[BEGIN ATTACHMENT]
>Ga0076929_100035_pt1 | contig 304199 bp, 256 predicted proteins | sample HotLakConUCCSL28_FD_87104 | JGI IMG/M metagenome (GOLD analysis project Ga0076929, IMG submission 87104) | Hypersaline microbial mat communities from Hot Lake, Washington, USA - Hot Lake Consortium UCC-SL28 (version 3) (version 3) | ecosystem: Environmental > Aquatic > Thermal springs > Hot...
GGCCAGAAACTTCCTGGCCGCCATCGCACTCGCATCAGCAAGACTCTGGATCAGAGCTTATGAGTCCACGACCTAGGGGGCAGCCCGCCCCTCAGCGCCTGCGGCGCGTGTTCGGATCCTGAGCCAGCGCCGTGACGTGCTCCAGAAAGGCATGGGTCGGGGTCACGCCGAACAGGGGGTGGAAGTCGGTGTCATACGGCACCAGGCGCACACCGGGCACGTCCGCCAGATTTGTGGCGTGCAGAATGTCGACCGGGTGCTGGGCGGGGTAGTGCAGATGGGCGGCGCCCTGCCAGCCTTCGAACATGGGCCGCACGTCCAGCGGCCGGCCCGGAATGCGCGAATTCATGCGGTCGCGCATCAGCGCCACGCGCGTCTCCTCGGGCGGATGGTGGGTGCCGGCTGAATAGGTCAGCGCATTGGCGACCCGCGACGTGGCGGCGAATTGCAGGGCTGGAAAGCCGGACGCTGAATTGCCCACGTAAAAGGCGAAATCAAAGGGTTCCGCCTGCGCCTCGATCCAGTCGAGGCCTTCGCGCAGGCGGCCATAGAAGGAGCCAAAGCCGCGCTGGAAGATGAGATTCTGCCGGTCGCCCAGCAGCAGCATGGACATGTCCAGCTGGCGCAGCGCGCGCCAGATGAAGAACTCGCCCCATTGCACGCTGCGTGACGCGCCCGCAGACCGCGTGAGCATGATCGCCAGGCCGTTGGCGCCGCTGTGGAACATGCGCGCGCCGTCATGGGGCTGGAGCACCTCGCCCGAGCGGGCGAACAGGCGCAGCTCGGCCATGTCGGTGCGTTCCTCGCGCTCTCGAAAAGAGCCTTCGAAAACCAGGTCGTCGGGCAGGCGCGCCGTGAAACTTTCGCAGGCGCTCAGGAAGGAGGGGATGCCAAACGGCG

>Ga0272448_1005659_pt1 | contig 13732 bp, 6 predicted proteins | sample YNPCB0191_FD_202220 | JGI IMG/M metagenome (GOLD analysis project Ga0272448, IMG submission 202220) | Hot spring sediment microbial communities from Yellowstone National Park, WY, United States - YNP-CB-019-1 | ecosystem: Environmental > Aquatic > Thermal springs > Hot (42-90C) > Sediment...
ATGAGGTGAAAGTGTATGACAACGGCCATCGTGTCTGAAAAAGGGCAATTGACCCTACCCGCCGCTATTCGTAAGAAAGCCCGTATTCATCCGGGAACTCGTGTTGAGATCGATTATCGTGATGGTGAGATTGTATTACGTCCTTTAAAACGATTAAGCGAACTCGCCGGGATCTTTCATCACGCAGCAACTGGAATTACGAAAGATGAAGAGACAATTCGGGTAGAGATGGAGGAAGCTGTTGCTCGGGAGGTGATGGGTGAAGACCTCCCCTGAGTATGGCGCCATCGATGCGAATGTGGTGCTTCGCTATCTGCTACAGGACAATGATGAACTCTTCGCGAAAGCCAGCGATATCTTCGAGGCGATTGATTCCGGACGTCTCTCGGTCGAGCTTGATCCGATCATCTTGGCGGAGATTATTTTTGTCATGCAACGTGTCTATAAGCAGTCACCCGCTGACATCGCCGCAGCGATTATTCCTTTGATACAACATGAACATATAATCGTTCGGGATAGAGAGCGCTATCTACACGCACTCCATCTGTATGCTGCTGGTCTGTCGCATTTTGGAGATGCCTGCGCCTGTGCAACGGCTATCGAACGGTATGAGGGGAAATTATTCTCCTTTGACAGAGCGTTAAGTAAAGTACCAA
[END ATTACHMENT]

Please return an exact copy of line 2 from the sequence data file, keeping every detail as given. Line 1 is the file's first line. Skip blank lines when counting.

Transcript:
GGCCAGAAACTTCCTGGCCGCCATCGCACTCGCATCAGCAAGACTCTGGATCAGAGCTTATGAGTCCACGACCTAGGGGGCAGCCCGCCCCTCAGCGCCTGCGGCGCGTGTTCGGATCCTGAGCCAGCGCCGTGACGTGCTCCAGAAAGGCATGGGTCGGGGTCACGCCGAACAGGGGGTGGAAGTCGGTGTCATACGGCACCAGGCGCACACCGGGCACGTCCGCCAGATTTGTGGCGTGCAGAATGTCGACCGGGTGCTGGGCGGGGTAGTGCAGATGGGCGGCGCCCTGCCAGCCTTCGAACATGGGCCGCACGTCCAGCGGCCGGCCCGGAATGCGCGAATTCATGCGGTCGCGCATCAGCGCCACGCGCGTCTCCTCGGGCGGATGGTGGGTGCCGGCTGAATAGGTCAGCGCATTGGCGACCCGCGACGTGGCGGCGAATTGCAGGGCTGGAAAGCCGGACGCTGAATTGCCCACGTAAAAGGCGAAATCAAAGGGTTCCGCCTGCGCCTCGATCCAGTCGAGGCCTTCGCGCAGGCGGCCATAGAAGGAGCCAAAGCCGCGCTGGAAGATGAGATTCTGCCGGTCGCCCAGCAGCAGCATGGACATGTCCAGCTGGCGCAGCGCGCGCCAGATGAAGAACTCGCCCCATTGCACGCTGCGTGACGCGCCCGCAGACCGCGTGAGCATGATCGCCAGGCCGTTGGCGCCGCTGTGGAACATGCGCGCGCCGTCATGGGGCTGGAGCACCTCGCCCGAGCGGGCGAACAGGCGCAGCTCGGCCATGTCGGTGCGTTCCTCGCGCTCTCGAAAAGAGCCTTCGAAAACCAGGTCGTCGGGCAGGCGCGCCGTGAAACTTTCGCAGGCGCTCAGGAAGGAGGGGATGCCAAACGGCG